Car crashes are often caused by negligent, careless, or distracted drivers. However, not all traffic accidents occur because of human errors. Defective vehicle designs or manufacturing can cause serious crashes or fail to properly protect the occupants of a motor vehicle during and after a collision. In this article, we look at some of the most common defective motor vehicle parts that cause collisions or injuries.

1. Faulty Brakes

Functioning brakes are a crucial component for all motor vehicles, from passenger cars to semi-trucks. When a vehicle’s brakes fail, it can be difficult or impossible to avoid running a red light, prevent a collision, or safely navigate around obstacles in the roadway.

Brake problems frequently occur due to a faulty brake line. In essence, brake lines divert the force you exert on your car’s brake pedal to the vehicle’s four rotors. They do so via brake fluid, which is a liquid chemical system used in the hydraulic braking systems of modern vehicles. The brake fluid amplifies the force you exert on the brake pedal, putting pressure on the rotors and slowing your car. When a brake line leaks or fails, you may find yourself unable to stop your car.

2. Defective Seat Belts

With the sole exception of New Hampshire, the District of Columbia and all other states require front-seat motorists to use a seat belt. Adults in the rear seat are obligated by law to wear a seat belt in thirty-two states and the District of Columbia. When worn properly, a seat belt can save the occupant of a wrecked vehicle by keeping them from being expelled from the car. Encouragingly, studies show that seat belt use has risen steadily over the years.

However, a defective seat belt can lead to serious injuries or even death. A seat belt may fail for several reasons, such as:

  • A lack of proper warnings
  • Inadequate design
  • Inferior or incomplete directions
  • Mistakes during manufacturing or assembly

3. Electrical System Issues

Many of the components of modern cars are run by electrical systems. From your headlights to the ignition, your vehicle’s operation relies heavily on the system performing properly. If a vehicle’s electrical system malfunctions abruptly, the driver may be put in sudden danger. For example, a driver that is used to the assistance of power steering may be unable to control their vehicle if the system were to suddenly cut out. In rare cases, electrical system failures have even been known to cause car fires.

4. Flawed Airbags

During a serious crash, your vehicle’s airbags should deploy to protect you and your passengers from severe injury or death. When functioning properly, your car’s airbags deploy when a sensor detects a collision. They are rapidly inflated by nitrogen gas and should deflate as soon as a driver or passenger strikes them. The airbag thus creates a cushion between the motorist and the less-forgiving surfaces of their car to reduce the severity of injuries sustained during the collision.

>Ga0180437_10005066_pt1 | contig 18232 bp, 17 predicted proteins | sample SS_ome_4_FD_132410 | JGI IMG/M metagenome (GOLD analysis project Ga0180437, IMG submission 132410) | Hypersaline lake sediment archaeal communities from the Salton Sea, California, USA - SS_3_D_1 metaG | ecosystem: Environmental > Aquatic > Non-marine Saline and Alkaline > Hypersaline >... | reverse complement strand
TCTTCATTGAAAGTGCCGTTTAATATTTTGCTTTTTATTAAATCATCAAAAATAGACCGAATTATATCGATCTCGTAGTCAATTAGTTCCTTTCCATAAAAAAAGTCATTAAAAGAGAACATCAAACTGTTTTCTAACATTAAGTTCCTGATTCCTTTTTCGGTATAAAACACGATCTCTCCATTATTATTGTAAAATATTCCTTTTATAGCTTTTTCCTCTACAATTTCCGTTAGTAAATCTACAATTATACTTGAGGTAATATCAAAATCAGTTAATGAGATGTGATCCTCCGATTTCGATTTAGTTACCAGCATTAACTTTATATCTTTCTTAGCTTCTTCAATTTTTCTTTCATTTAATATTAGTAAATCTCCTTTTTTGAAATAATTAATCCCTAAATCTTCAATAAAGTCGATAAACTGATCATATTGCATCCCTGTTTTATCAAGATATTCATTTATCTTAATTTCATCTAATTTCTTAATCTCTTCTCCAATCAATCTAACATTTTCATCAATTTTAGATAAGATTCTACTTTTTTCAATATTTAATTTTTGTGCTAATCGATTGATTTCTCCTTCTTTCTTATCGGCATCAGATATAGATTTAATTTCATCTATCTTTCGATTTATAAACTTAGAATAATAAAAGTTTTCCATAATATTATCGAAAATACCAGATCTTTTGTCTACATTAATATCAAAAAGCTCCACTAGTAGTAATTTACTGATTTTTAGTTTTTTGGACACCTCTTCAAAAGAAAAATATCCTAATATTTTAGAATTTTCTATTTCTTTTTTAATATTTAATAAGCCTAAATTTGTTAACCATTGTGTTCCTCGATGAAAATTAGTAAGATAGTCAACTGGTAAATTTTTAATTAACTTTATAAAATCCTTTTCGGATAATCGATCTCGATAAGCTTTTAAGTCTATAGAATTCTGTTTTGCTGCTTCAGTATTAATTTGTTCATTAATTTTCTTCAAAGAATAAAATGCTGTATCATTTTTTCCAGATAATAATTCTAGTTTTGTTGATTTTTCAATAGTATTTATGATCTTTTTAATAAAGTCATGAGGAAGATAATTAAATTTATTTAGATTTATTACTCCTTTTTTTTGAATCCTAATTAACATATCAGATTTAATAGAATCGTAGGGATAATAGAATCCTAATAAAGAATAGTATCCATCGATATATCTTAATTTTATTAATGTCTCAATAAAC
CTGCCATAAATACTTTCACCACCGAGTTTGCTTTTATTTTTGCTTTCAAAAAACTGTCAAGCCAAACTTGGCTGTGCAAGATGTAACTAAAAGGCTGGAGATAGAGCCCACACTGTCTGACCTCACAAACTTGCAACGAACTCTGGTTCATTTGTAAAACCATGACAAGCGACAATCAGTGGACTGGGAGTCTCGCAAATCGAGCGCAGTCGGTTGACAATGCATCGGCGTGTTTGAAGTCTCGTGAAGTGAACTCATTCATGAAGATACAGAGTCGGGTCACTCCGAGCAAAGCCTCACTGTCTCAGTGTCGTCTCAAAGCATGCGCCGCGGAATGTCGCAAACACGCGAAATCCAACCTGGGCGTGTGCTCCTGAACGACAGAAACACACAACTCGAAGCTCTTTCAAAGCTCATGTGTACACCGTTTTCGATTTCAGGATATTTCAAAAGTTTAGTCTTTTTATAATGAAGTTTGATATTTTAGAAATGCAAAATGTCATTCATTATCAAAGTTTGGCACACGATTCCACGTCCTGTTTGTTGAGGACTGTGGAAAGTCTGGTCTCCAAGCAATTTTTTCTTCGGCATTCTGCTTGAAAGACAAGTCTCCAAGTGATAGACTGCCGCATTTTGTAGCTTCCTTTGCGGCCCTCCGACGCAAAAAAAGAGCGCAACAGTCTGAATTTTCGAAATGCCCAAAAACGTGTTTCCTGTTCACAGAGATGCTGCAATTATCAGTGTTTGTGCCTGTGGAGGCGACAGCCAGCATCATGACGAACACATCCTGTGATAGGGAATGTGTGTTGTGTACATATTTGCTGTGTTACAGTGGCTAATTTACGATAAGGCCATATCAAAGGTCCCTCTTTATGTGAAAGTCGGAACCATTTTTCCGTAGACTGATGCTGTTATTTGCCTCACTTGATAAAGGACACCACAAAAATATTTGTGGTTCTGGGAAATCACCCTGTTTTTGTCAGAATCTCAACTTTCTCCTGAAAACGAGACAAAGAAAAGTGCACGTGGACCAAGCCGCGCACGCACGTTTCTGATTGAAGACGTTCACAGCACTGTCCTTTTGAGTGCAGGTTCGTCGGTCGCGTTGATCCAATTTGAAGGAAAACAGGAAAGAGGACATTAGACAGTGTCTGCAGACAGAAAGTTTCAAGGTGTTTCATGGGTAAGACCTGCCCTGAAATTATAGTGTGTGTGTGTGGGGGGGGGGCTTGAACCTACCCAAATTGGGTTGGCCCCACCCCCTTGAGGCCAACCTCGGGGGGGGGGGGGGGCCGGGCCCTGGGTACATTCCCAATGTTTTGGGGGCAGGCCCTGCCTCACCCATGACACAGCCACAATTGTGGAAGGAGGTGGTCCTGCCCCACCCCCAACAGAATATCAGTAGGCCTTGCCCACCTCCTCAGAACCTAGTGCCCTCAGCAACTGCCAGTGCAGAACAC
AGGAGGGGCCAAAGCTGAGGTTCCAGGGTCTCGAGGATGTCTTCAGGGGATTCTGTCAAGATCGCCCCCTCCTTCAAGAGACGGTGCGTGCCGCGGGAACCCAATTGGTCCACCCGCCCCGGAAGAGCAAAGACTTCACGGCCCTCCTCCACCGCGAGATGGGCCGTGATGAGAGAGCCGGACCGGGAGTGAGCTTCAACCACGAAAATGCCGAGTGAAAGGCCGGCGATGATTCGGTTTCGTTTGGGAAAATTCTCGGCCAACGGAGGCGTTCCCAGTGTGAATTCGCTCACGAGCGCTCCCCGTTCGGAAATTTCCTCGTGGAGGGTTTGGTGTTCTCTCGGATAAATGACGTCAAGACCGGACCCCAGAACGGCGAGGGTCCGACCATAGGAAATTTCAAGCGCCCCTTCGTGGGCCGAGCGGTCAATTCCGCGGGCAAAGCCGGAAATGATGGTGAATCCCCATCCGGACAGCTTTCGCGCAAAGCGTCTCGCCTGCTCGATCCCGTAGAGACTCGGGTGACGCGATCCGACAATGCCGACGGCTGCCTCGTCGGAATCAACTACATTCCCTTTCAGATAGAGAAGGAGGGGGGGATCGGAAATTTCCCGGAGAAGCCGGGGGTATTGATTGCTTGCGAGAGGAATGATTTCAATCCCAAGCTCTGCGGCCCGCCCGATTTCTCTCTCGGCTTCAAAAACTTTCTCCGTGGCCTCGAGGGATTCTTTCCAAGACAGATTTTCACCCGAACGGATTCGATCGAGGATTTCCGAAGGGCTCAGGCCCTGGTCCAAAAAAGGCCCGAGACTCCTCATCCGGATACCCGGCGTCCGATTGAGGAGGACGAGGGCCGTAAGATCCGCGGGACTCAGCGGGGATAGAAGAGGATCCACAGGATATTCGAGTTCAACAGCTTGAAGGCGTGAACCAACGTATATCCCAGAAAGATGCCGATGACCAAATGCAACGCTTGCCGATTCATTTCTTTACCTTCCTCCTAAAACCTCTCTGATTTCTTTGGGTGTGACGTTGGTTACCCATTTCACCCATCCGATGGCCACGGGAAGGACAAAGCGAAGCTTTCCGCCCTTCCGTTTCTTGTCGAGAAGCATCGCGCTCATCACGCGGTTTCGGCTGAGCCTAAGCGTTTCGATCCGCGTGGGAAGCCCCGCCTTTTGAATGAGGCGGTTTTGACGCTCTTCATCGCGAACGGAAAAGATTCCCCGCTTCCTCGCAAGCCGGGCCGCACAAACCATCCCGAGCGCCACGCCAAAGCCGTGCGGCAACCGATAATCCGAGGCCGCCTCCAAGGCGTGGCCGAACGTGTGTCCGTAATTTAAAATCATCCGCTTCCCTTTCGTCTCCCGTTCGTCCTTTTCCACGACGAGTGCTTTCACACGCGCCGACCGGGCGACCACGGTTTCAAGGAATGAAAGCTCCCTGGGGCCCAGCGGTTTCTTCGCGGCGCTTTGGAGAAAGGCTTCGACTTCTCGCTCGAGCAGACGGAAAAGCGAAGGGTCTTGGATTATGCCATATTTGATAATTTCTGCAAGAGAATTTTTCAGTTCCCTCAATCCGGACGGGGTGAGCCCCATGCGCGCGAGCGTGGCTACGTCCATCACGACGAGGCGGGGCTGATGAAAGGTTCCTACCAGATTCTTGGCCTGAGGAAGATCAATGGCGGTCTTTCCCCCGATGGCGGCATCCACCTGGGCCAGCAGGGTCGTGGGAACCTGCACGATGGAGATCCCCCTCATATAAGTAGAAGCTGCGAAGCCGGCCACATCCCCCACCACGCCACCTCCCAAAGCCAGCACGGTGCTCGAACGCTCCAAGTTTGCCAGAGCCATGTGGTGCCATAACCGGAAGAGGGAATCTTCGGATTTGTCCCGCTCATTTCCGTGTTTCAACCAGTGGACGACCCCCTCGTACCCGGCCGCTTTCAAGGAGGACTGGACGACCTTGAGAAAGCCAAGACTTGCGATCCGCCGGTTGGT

A defective airbag can put a motorist’s life in danger by failing to deploy or not exploding properly to cushion a potential impact. An airbag can also cause serious problems when it deploys at the wrong time. If a driver is on the highway and an airbag randomly explodes in their face, it’s very likely that a severe crash occurs.

5. Malfunctioning Taillights or Headlights

Your headlights and taillights signal both your intentions and presence to other drivers. If your turn signals are not working properly, other drivers may be surprised by your maneuvers on the road, even if you think you are clearly broadcasting your intentions through your indicators. Should your headlights fail, you may be unable to make out the road and potential hazards, particularly in darkness. In low-visibility situations and at night, your headlights and taillights help other drivers see your vehicle.

6. Faulty Steering Systems

As you drive down the road, you’re constantly forced to make directional changes, from wide turns at an intersection to minor course corrections to avoid potholes. A steering system failure may cause you to lose control of your vehicle entirely. Steering system failures sometimes occur due to a manufacturing error and can result in a serious collision.

7. Unsafe Tires

A vehicle’s tires are one of its most crucial components. When one or more tires fail, it is very likely that a crash will promptly occur. Tire failures may occur due to:

  • Design Defects: When a tire belt that is too small or too large is used, a tire’s tread may peel away while the car is in motion.
  • Manufacturing Defects: Poorly bonded tires may fail suddenly due to tread separation. This is one of the most common causes of tire failures. Warm climates and higher speeds may increase the risk of a poorly bonded tire failing.
  • Bead Fracture: When the rubber-coated steel bead of a tire breaks, an explosion may occur. This type of failure is frequently caused because an issue with the wheel or bead causes the bead to get lodged on the rim while the tire is being mounted.
  • Blowouts: In rare instances, a weak spot in a tire’s rubber sidewall may give out because of internal pressure, causing a blowout.
  • Wheel Explosions: Multi-piece wheels require steady air pressure to keep all the components in place. Mounting, repairing, or removing the wheels can cause to serious problems. A disparity in tire pressure can also cause an explosive failure during use.
  • Sidewall Zipper Failure: A defective or unusually weak sidewall can cause a failure, particularly during the inflation of truck tires.

What to Do if You’re Harmed by a Defective Motor Vehicle Part

If you or a loved one are injured due to a flawed motor vehicle part, it’s important to speak with an experienced personal injury attorney in your home state. They will be familiar with the applicable laws regarding defective product lawsuits and can explain your legal options in detail.